The last few days have been so surreal, so very strange, that I thought it best to sit down and do a bit of processing on it all.
It falls into that “best of times, worst of times”, category.
Let’s start off with the medical stuff on Amie, and how that plays out with everything else:
Amie hasn't had any substantive eating of any kind for over a month now. When I mean substantive, I mean total caloric intake. In the previous 3 weeks, she has eaten maybe three bites of anything. So, let’s say she’s taken in 100 calories, total, in solid food, over 21 days. This week, she’s started to eat pita chips. She eats maybe 2 at a sitting, and then says she’s full. According to this website, each pita chip is 9.2 calories. I’m guessing she’s had 15-20 chips so far this week, so she’s maybe hitting 200 calories.
What’s going on in her body is an epic battle between the tumor and basic biology. Her body is asking for food, and at times making her crave it (veggie meatballs, popovers, blueberry muffins, Jet’s breadsticks are all things she’s asked for this week), but as soon as she attempts to eat it, her tumor gives her a shove and tells her that EATING IS A BAD IDEA. So she either takes a single bite, or puts it down. Pita chips are the only thing that have made it in, and stayed there.
We’re medicating her with anti-nausea medication around the clock now (Go Zofran Go!), but that only keeps her from puking, and doesn’t affect things enough to let her eat. I cannot tell you with enough force how freaky it is to have a kid not eat for a month. She’s losing body weight slowly, but not nearly as slow as you might imagine. She’s drinking 1-2 cups of whole milk a day, which is giving her 200ish calories, but that’s not doing much other than staving off dehydration, for the most part.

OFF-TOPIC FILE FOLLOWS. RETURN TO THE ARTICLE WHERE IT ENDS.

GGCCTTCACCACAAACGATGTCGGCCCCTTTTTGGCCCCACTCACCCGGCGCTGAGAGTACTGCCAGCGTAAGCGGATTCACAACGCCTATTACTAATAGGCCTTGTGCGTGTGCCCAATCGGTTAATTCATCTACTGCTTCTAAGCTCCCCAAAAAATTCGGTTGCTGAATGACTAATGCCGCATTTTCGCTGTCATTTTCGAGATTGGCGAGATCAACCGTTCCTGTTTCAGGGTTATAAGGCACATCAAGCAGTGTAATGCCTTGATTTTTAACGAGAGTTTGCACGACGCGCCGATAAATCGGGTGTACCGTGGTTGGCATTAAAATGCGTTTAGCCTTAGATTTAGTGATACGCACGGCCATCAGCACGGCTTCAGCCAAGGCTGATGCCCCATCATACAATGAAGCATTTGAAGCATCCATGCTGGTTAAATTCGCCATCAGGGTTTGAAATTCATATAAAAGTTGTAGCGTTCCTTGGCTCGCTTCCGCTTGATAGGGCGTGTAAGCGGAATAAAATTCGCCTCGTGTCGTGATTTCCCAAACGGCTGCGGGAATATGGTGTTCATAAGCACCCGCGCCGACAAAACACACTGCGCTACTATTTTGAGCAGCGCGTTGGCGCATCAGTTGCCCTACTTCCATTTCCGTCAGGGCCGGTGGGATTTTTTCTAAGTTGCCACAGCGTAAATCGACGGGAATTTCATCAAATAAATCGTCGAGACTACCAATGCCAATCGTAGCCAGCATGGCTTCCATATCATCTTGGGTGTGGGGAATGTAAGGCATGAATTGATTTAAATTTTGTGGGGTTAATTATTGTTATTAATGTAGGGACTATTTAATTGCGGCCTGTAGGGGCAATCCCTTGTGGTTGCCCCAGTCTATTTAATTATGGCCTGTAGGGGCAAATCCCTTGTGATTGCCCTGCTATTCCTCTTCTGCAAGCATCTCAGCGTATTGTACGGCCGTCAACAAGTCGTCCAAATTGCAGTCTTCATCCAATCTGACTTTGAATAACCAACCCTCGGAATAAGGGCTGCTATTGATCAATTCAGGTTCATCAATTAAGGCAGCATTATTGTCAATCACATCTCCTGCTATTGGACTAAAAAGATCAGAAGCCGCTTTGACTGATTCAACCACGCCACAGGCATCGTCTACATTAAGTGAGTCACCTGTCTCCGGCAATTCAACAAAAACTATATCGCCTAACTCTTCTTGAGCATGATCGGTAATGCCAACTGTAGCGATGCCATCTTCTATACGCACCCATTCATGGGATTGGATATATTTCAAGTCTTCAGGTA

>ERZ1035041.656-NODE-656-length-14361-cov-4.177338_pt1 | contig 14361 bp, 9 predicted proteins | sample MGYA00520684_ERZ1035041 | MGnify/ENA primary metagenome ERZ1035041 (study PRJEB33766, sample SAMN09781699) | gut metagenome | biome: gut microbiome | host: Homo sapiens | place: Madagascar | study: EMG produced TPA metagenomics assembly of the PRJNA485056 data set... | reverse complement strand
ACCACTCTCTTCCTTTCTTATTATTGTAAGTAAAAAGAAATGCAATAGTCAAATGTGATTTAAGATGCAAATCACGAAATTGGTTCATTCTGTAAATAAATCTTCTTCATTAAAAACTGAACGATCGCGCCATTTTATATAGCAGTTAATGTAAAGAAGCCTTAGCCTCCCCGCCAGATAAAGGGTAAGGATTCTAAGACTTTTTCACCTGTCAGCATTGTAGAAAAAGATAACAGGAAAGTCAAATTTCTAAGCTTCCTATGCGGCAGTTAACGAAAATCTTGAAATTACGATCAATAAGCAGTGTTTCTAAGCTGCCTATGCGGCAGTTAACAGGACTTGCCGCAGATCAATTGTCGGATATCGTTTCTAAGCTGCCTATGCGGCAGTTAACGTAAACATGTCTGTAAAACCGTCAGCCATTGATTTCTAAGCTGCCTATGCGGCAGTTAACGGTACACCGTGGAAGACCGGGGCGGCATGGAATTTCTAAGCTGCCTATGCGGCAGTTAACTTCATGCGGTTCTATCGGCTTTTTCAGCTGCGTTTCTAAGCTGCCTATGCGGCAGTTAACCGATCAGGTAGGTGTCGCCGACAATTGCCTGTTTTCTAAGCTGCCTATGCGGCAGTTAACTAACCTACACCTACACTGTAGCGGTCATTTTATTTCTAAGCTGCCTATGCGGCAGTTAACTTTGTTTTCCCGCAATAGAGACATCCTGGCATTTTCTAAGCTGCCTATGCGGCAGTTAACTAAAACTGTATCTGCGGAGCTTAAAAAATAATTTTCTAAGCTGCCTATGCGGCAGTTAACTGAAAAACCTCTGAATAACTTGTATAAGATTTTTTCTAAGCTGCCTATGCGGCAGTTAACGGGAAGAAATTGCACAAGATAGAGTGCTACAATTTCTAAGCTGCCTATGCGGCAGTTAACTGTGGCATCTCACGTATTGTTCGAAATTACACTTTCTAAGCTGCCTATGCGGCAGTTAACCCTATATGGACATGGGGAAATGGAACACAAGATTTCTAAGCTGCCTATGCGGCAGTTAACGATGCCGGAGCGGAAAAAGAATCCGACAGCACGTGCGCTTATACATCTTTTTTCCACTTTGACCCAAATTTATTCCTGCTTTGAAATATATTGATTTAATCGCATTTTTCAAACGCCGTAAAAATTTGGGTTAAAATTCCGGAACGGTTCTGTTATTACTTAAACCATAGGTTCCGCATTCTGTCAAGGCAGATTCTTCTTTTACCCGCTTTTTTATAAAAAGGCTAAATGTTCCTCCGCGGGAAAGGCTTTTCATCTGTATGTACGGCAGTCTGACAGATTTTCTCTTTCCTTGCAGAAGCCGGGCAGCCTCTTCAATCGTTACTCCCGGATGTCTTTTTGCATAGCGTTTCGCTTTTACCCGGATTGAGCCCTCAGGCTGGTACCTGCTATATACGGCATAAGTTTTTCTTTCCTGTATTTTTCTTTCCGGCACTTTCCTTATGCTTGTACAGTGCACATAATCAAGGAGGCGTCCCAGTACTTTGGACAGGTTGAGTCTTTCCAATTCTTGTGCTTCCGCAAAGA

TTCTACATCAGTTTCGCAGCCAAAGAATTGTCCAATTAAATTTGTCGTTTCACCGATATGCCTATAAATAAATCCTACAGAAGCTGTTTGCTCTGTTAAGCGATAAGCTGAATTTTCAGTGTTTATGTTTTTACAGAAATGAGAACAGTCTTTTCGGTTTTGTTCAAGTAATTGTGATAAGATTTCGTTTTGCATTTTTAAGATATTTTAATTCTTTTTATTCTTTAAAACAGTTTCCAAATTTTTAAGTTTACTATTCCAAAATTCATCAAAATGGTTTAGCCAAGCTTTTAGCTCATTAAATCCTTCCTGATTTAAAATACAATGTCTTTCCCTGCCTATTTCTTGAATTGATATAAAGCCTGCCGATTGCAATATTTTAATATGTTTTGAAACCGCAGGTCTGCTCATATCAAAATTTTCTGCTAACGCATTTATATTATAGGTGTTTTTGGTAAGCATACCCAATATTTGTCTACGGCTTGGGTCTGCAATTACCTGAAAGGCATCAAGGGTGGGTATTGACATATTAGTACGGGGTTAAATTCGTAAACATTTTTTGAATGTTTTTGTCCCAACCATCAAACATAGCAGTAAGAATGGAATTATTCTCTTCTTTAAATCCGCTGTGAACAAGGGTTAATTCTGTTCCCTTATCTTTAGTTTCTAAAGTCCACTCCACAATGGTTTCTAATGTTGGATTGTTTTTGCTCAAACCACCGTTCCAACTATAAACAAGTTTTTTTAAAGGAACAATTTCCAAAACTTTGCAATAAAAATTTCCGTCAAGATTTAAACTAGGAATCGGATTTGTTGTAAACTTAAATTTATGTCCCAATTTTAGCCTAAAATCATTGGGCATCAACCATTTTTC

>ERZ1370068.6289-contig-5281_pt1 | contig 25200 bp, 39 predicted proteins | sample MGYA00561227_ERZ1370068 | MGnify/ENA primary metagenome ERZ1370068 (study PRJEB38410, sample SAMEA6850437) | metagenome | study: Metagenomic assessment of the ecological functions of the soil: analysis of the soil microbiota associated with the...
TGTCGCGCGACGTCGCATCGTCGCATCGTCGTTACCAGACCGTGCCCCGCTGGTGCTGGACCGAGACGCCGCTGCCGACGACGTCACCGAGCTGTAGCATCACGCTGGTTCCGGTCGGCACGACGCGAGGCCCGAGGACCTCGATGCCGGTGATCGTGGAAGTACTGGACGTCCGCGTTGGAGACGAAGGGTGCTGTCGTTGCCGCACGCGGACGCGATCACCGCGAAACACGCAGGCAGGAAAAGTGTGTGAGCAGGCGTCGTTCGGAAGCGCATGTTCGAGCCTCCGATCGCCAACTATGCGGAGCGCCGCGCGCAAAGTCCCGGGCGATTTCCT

So, in a normal world, only eating pita chips would be catastrophic, but in our world now, eating pita chips consistently is monumentally good. Surreal World Point 1.
Her bone marrow seems to have kicked in to some level, and she’s no longer at critical levels for her platelets and red blood cells. She hasn’t needed transfusions for either in over a week. She’s still operating at 20% of a normal persons platelets (we transfuse below 30, you’re at 150, she’s at 33), and her hemoglobin is at 9-10. You’d be utterly exhausted and having nosebleeds, yet we’re doing little dances around the house because she’s doing that well. Surreal World Point 2
I had a meeting down in Belleville today, and used that as an opportunity to stop into school, and man that weird. The person who took over my classroom for the last 9 weeks quit the day before break, and they had a new guy start on Monday to take over my room (hopefully) for the rest of the time I’m gone. He seemed really sharp, and knew what Magic: The Gathering is (uh, oh. Geek Alert!)
Even though I was purposely avoiding them, the kids who saw me kept coming up to me, giving me spontaneous hugs, and then started immediately giving me crap about not being there, and when was I coming back. This was not a singular experience, but happened over and over again. I had to kindly remind them that I wasn’t coming to work for a very specific reason, and that I wasn’t going to return until that was all done (my exact words). Over and over they were annoyed, but in that 13 year old way, and not the 33 year old way. But it was still great to see people, talk to people outside of our little bubble, and get some love from some kids. Surreal World Point 3
We got a phone call from a screener for the Ellen Degeneres show, as one of you wrote to them to let them know something about us, and our story. I talked with Rachel from their show, and shared a bit more information about our journey and who Amie was with them. I can’t imagine anything is going to come about from it, but it was so strange to be talking to someone from a high-profile show like that. Surreal World Point 4